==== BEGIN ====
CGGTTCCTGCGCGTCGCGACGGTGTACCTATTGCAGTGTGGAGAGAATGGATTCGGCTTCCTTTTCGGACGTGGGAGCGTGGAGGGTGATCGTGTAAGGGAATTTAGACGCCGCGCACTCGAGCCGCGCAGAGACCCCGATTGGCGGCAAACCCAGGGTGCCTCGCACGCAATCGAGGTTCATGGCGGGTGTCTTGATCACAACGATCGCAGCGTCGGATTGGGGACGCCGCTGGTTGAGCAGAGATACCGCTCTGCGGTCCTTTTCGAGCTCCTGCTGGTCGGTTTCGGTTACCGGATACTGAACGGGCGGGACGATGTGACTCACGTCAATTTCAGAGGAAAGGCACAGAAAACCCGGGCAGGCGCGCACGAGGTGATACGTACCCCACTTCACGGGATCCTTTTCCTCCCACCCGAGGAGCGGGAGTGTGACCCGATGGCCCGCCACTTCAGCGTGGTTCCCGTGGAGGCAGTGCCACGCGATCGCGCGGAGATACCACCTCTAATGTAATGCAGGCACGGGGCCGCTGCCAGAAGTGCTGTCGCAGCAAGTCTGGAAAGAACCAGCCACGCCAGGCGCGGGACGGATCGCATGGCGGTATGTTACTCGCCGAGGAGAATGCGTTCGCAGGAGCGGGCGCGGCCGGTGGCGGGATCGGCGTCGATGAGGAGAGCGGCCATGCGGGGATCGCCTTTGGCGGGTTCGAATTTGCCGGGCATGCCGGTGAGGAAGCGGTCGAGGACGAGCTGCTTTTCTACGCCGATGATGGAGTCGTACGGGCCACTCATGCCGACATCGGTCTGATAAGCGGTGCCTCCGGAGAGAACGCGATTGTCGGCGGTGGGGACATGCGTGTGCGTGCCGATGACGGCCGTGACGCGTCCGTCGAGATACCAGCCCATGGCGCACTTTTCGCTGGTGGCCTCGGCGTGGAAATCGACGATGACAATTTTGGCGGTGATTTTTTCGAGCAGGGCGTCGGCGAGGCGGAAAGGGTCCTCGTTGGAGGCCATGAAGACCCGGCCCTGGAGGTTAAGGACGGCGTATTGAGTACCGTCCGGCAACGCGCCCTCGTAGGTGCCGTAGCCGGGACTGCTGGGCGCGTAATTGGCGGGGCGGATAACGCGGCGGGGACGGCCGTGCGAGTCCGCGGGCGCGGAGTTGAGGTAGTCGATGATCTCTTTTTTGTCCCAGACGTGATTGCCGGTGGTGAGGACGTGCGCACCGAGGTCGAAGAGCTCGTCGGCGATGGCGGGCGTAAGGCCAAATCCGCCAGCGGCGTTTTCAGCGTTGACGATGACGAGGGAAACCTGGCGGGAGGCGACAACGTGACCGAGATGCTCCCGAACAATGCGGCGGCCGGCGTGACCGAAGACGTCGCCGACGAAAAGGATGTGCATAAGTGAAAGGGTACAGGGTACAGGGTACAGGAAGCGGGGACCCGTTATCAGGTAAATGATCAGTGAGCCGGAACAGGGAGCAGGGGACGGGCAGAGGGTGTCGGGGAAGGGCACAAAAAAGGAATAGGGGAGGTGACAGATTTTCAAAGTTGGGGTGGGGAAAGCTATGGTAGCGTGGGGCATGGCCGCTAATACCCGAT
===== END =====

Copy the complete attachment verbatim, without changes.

CGGTTCCTGCGCGTCGCGACGGTGTACCTATTGCAGTGTGGAGAGAATGGATTCGGCTTCCTTTTCGGACGTGGGAGCGTGGAGGGTGATCGTGTAAGGGAATTTAGACGCCGCGCACTCGAGCCGCGCAGAGACCCCGATTGGCGGCAAACCCAGGGTGCCTCGCACGCAATCGAGGTTCATGGCGGGTGTCTTGATCACAACGATCGCAGCGTCGGATTGGGGACGCCGCTGGTTGAGCAGAGATACCGCTCTGCGGTCCTTTTCGAGCTCCTGCTGGTCGGTTTCGGTTACCGGATACTGAACGGGCGGGACGATGTGACTCACGTCAATTTCAGAGGAAAGGCACAGAAAACCCGGGCAGGCGCGCACGAGGTGATACGTACCCCACTTCACGGGATCCTTTTCCTCCCACCCGAGGAGCGGGAGTGTGACCCGATGGCCCGCCACTTCAGCGTGGTTCCCGTGGAGGCAGTGCCACGCGATCGCGCGGAGATACCACCTCTAATGTAATGCAGGCACGGGGCCGCTGCCAGAAGTGCTGTCGCAGCAAGTCTGGAAAGAACCAGCCACGCCAGGCGCGGGACGGATCGCATGGCGGTATGTTACTCGCCGAGGAGAATGCGTTCGCAGGAGCGGGCGCGGCCGGTGGCGGGATCGGCGTCGATGAGGAGAGCGGCCATGCGGGGATCGCCTTTGGCGGGTTCGAATTTGCCGGGCATGCCGGTGAGGAAGCGGTCGAGGACGAGCTGCTTTTCTACGCCGATGATGGAGTCGTACGGGCCACTCATGCCGACATCGGTCTGATAAGCGGTGCCTCCGGAGAGAACGCGATTGTCGGCGGTGGGGACATGCGTGTGCGTGCCGATGACGGCCGTGACGCGTCCGTCGAGATACCAGCCCATGGCGCACTTTTCGCTGGTGGCCTCGGCGTGGAAATCGACGATGACAATTTTGGCGGTGATTTTTTCGAGCAGGGCGTCGGCGAGGCGGAAAGGGTCCTCGTTGGAGGCCATGAAGACCCGGCCCTGGAGGTTAAGGACGGCGTATTGAGTACCGTCCGGCAACGCGCCCTCGTAGGTGCCGTAGCCGGGACTGCTGGGCGCGTAATTGGCGGGGCGGATAACGCGGCGGGGACGGCCGTGCGAGTCCGCGGGCGCGGAGTTGAGGTAGTCGATGATCTCTTTTTTGTCCCAGACGTGATTGCCGGTGGTGAGGACGTGCGCACCGAGGTCGAAGAGCTCGTCGGCGATGGCGGGCGTAAGGCCAAATCCGCCAGCGGCGTTTTCAGCGTTGACGATGACGAGGGAAACCTGGCGGGAGGCGACAACGTGACCGAGATGCTCCCGAACAATGCGGCGGCCGGCGTGACCGAAGACGTCGCCGACGAAAAGGATGTGCATAAGTGAAAGGGTACAGGGTACAGGGTACAGGAAGCGGGGACCCGTTATCAGGTAAATGATCAGTGAGCCGGAACAGGGAGCAGGGGACGGGCAGAGGGTGTCGGGGAAGGGCACAAAAAAGGAATAGGGGAGGTGACAGATTTTCAAAGTTGGGGTGGGGAAAGCTATGGTAGCGTGGGGCATGGCCGCTAATACCCGAT